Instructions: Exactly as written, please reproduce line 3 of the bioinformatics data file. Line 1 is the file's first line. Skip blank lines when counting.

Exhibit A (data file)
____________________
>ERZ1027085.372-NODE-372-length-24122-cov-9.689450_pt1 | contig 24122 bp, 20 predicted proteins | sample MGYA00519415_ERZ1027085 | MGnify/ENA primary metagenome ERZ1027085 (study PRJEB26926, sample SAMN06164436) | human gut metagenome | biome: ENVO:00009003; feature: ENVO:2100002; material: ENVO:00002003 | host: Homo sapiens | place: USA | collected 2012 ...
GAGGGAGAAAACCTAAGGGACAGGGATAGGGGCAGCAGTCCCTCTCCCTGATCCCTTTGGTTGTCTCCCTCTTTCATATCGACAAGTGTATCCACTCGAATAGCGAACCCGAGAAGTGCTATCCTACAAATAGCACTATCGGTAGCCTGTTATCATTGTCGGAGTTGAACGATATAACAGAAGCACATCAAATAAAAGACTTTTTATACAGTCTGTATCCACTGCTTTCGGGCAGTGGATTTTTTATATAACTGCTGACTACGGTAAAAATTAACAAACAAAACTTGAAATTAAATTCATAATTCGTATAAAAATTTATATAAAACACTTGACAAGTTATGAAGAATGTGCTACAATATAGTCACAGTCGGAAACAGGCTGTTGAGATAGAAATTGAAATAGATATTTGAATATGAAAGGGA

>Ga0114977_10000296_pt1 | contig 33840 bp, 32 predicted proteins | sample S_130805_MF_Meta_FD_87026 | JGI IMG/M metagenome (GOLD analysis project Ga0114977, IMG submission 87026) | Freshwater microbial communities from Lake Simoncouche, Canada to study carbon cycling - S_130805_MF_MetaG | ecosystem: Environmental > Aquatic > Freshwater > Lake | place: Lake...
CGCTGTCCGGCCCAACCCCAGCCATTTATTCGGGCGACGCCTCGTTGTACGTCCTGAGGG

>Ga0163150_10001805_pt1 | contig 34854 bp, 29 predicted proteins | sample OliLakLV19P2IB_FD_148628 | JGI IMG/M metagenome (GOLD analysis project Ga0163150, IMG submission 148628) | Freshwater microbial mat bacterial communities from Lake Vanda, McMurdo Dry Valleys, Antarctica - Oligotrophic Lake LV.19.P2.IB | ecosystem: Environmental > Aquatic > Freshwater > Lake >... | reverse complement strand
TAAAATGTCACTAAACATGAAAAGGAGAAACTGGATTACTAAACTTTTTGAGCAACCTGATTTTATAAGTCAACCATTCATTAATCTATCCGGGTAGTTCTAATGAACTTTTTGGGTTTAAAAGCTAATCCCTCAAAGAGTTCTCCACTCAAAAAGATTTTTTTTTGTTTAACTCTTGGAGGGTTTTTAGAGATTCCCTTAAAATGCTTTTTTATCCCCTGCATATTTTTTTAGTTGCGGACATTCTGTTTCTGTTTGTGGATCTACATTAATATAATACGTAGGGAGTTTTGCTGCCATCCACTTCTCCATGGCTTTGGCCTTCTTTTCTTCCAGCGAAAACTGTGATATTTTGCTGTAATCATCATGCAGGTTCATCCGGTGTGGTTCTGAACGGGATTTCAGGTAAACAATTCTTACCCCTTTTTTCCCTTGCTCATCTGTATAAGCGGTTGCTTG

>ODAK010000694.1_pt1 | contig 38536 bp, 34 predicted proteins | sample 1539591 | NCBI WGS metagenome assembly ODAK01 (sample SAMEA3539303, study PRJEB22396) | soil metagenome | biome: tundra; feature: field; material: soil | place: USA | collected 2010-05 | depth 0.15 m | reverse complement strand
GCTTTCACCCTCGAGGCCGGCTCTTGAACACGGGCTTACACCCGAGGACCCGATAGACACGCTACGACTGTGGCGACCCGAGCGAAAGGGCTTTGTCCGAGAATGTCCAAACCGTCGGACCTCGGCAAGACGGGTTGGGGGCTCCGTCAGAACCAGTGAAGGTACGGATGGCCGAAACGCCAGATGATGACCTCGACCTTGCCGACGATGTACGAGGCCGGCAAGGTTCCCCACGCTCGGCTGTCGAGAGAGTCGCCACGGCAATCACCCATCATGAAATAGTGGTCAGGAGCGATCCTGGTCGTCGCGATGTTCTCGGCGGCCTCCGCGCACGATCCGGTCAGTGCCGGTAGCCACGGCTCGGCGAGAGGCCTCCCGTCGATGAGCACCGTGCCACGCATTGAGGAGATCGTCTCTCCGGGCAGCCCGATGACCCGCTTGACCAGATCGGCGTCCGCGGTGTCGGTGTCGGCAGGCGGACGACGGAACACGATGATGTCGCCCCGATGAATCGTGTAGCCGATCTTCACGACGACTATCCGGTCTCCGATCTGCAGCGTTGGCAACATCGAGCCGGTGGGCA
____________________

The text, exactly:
>Ga0114977_10000296_pt1 | contig 33840 bp, 32 predicted proteins | sample S_130805_MF_Meta_FD_87026 | JGI IMG/M metagenome (GOLD analysis project Ga0114977, IMG submission 87026) | Freshwater microbial communities from Lake Simoncouche, Canada to study carbon cycling - S_130805_MF_MetaG | ecosystem: Environmental > Aquatic > Freshwater > Lake | place: Lake...